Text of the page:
A cudnae dae wioot ma tay,
Tae stairt me aff maist ivery day,
“A wee drap in yer haun”, the’ say,
Wairm, wat an strang,
Tha thang tae keep tha drouth at bay
Tha hale day lang.

Ma mammie larned me fae a wean
Tae wairm tha pot an no pit tay in,
Tae tha watter’s fairly plumpin, an
Then ye dae it.
“Ye teem tha watter owre tha tay, an
There ye hae it.”

“Them tay-bags irnae guid fur ocht”, ir
“It’s aye tha loose tay we hae bocht”, ir
“Yin spoon fur ivery boadie, dochter,
An yin fur tha pot.
An pit it doon fornent tha fire
Tae keep it hot”.

Noo maist fowk cannae be annoyed.
The’r no parteeclar hoo it’s made
The’ hinnae larned tae tak a pride
In ocht daen richt.
Och, it’s mair nor tay’s haes me dismayed —
(A waesome sicht.)

But nooadays, iz A wus sayin,
A cannae thole tha wye it’s daen.
Yir gien an empie bicker an,
Ye mak yer brew,
Wi pumpie flesk, taybag an spoon,
T’wud gar ye grue.

Tha hale thing is jist quare an reuch,
Thon watter’s niver hot eneuch,
Luks lik it cum strecht fae a sheugh,
Tha brew’s aa gray.
Gin thon’s “gan forrits”! A say ‘Yugh!”
Fur thon’s no tay.
tay – tea
ivery boadie –
cudnae dae wioot –
could not do without
wee drap in yer haun –
a cup of tea served informally
drouth –
wean –
watter –
plumpin –
ower –
ocht –
bocht –
dochter –
fornent –
in front of 
parteeclar –
hinnae –
have not
daen –
richt –
bicker –
cannae –
gar ye grue –
make you shudder 
quare an –
reuch –
strecht –
sheugh –
drainage channel


Poem Analysis

This poem, by a living Ulster-Scots poet, is written in a metre called ‘Standard Habbie’, a form of verse attributed to Burns but also used by the older Scots poets Fergusson and Ramsay and by many minor poets since.  It is called after Habbie Simpson (‘The Piper of Kilbarchan’) who lived from 1550 to 1620 and was the subject of a mock elegy written in 1640.  It is a relatively easy metre for the poet and gives an impression of pace.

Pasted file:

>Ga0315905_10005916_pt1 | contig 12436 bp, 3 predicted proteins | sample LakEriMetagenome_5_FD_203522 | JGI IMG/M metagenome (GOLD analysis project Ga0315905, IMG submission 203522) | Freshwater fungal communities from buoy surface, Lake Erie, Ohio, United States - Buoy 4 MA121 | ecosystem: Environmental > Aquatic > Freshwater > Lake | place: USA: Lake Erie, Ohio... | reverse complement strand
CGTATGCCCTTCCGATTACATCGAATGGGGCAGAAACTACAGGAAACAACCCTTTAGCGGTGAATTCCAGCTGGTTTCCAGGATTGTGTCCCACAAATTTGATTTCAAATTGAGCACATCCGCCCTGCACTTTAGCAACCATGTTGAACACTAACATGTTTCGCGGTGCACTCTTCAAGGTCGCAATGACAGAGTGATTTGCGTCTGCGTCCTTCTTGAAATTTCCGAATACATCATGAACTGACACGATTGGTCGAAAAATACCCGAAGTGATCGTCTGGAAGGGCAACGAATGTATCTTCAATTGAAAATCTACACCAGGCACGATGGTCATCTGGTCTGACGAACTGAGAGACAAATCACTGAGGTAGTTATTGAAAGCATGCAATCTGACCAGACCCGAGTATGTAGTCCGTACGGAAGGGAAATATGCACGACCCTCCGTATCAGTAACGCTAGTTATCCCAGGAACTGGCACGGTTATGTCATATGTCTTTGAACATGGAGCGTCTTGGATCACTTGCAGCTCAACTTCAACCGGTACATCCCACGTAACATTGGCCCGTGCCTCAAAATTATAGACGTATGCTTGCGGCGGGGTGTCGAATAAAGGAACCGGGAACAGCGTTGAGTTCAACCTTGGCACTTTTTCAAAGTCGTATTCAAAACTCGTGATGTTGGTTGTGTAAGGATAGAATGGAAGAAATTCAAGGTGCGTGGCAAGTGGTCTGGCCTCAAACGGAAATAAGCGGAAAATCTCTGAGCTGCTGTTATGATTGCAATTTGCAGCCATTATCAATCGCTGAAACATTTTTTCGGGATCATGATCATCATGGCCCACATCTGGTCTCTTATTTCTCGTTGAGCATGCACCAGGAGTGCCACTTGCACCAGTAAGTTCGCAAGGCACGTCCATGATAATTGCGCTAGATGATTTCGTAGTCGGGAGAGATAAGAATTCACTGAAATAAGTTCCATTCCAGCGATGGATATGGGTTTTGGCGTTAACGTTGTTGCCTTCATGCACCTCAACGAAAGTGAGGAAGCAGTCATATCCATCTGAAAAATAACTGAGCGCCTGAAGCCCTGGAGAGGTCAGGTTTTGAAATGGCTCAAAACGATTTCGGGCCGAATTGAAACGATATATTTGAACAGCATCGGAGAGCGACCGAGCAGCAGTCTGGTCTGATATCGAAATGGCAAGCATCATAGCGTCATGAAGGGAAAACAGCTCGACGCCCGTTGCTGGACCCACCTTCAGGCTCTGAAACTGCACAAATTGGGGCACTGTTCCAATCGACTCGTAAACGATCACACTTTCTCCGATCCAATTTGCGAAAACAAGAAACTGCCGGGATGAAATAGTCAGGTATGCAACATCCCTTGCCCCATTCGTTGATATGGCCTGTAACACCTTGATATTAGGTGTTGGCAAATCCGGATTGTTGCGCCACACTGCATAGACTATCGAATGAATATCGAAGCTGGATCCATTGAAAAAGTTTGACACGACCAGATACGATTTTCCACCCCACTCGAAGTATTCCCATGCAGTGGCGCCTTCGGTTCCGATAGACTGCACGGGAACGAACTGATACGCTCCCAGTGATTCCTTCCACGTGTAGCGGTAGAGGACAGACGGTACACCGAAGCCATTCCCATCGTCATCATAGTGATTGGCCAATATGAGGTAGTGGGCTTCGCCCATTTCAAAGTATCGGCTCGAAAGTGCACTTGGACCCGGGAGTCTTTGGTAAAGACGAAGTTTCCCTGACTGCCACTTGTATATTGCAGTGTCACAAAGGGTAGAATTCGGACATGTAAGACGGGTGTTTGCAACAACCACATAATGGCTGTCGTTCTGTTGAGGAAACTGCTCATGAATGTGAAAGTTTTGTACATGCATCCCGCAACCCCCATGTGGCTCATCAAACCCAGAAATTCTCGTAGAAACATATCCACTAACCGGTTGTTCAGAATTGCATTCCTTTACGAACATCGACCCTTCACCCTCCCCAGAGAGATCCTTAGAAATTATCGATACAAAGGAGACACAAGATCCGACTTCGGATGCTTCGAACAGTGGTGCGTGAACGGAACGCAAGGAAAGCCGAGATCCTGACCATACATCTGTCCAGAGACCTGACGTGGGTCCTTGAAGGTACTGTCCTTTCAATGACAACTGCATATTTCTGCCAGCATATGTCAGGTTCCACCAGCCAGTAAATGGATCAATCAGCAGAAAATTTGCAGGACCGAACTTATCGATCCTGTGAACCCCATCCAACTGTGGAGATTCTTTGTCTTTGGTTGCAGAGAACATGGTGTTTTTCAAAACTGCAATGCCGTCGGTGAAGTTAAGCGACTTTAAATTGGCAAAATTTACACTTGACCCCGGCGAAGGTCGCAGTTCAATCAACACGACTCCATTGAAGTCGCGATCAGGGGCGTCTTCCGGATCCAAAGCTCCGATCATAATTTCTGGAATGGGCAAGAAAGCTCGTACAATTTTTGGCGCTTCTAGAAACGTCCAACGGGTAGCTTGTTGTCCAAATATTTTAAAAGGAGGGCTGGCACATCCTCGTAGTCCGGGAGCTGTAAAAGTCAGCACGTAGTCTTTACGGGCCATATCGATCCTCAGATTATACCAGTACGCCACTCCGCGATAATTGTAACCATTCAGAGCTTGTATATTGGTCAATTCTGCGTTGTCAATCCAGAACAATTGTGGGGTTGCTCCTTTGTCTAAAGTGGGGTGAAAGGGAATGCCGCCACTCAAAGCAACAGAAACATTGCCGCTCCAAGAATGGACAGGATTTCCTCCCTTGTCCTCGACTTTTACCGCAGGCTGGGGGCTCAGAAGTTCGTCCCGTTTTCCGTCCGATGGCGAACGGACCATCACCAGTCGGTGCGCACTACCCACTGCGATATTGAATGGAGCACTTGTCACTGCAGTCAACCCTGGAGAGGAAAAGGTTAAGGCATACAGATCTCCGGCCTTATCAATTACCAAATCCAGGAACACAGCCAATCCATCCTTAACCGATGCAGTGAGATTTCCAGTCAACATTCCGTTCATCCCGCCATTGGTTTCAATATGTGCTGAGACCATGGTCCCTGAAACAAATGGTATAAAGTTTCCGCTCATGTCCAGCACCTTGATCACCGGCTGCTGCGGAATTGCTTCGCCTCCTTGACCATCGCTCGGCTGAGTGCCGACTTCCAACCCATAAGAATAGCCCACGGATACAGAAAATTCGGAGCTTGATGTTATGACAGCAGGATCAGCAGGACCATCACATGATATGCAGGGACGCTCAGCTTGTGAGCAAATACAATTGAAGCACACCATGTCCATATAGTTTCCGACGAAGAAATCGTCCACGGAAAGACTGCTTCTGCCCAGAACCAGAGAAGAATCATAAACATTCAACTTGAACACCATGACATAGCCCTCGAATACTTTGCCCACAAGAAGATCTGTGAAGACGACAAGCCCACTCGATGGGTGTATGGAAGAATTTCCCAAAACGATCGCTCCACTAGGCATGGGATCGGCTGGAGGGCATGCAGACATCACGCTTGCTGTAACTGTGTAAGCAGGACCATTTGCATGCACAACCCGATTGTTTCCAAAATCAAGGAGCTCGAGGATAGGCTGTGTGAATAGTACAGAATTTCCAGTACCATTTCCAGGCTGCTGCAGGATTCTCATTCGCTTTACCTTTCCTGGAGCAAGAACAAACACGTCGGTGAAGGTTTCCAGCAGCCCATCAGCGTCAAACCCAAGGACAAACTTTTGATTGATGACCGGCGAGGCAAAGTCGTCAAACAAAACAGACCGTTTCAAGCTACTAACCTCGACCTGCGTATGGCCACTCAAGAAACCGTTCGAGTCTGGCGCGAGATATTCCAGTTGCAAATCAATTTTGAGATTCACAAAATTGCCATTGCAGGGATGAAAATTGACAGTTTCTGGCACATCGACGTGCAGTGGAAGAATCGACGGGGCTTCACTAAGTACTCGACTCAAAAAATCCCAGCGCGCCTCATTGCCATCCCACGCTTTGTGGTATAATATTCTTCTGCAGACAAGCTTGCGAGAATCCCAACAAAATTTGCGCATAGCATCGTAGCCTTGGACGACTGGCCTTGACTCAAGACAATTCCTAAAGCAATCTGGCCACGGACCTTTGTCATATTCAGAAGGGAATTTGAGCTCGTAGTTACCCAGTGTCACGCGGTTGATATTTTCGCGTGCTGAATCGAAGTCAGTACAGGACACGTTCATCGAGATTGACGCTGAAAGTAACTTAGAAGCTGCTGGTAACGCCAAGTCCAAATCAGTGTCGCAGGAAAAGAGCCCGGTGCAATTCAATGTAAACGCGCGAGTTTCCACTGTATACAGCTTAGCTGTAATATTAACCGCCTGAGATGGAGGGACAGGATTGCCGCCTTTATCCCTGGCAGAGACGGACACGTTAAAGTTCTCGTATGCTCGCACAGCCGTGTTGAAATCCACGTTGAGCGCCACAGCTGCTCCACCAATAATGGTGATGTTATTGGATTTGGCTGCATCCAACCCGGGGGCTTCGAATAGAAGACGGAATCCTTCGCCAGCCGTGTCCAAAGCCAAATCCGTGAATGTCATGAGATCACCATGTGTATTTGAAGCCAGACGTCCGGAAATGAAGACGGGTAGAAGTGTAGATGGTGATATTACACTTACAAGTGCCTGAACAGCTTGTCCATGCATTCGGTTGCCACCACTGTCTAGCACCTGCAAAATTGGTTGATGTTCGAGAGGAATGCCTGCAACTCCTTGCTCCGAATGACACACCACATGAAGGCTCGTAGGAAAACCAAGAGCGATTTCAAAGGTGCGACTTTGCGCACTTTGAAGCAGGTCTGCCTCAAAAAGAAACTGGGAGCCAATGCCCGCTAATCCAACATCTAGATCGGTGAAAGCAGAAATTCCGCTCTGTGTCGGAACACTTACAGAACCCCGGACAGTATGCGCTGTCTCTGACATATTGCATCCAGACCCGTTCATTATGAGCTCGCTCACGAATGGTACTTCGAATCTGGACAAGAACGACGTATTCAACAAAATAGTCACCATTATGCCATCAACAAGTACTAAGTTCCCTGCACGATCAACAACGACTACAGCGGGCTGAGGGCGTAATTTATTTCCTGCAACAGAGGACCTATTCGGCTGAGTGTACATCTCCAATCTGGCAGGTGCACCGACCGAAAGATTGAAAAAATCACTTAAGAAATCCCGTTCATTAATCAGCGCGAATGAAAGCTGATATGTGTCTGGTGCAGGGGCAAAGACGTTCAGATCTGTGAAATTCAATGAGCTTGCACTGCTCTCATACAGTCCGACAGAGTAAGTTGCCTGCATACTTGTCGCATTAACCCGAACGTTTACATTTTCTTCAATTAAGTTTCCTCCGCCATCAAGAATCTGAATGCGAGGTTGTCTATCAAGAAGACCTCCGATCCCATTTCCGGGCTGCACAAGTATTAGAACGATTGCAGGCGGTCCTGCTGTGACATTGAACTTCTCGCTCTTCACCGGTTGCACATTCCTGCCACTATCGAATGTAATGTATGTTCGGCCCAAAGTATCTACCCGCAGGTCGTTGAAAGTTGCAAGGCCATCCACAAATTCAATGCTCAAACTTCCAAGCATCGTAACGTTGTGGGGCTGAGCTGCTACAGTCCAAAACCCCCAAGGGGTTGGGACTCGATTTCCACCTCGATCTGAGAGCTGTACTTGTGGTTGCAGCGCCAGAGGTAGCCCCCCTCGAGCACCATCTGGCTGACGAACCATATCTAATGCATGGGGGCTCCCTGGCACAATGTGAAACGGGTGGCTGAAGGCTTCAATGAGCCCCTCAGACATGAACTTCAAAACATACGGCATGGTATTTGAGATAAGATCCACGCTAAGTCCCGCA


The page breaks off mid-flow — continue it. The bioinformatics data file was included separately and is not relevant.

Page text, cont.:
The title Tay is an old form of the word ‘tea’ which is still in daily use among native speakers of both Ulster-Scots and Ulster English, while it has largely died out in Great Britain.  An example of its earlier use in English literature is found in Alexander Pope’s ‘The Rape of the Lock’ (Canto III, line 7), which was written in 1712 and reads:

“Here thou, great Anna! whom three realms obey, Dost sometimes counsel take – and sometimes tea”.

Although the word is written in the modern form, ‘tea’, it is clear that to rhyme with ‘obey’ it must instead be pronounced ‘tay’.
Spellings of Ulster-Scots words can sometimes be described as ‘eye-dialect’, which really means the words are written to indicate how they are said.  An interesting example here is thang, the Ards Peninsula form of ‘thing’.  It indicates a nasal pronunciation of short ‘i’ that is somewhere between an ‘i’ and an ‘a’. 

Poet Bio

Fiona McDonald

Fiona was born and raised in Newtownards, where her father’s family have lived since at least the 1700s, and grew up hearing and using much of the language and speech patterns now recognised as Ulster-Scots.

She first discovered written Ulster-Scots when she borrowed a copy of WG Lyttle’s novel Betsy Grey from the library at Regent House School.  Some years later, after hearing about Ulster-Scots through her work as a civil servant at the Department of Education, she was curious enough to register for Philip Robinson’s Ulster-Scots Language classes at “Ards Tech” and later at Ballyboley.  It was through these classes that Fiona was encouraged to attempt some poetry and prose in Ulster-Scots, and her book Cowie’s Craig is a compilation of items produced for the class and for the Ulster-Scots Language Society’s publication Ullans.

Fiona is a former committee member of the Ulster-Scots Language Society and the Ulster-Scots Academy Implementation Group, and a former Director of the Ulster-Scots Community Network.

Other interests include genealogy, history and geography and music, plus various outdoor pursuits including running, hillwalking, swimming, horse-riding and stand up paddleboarding.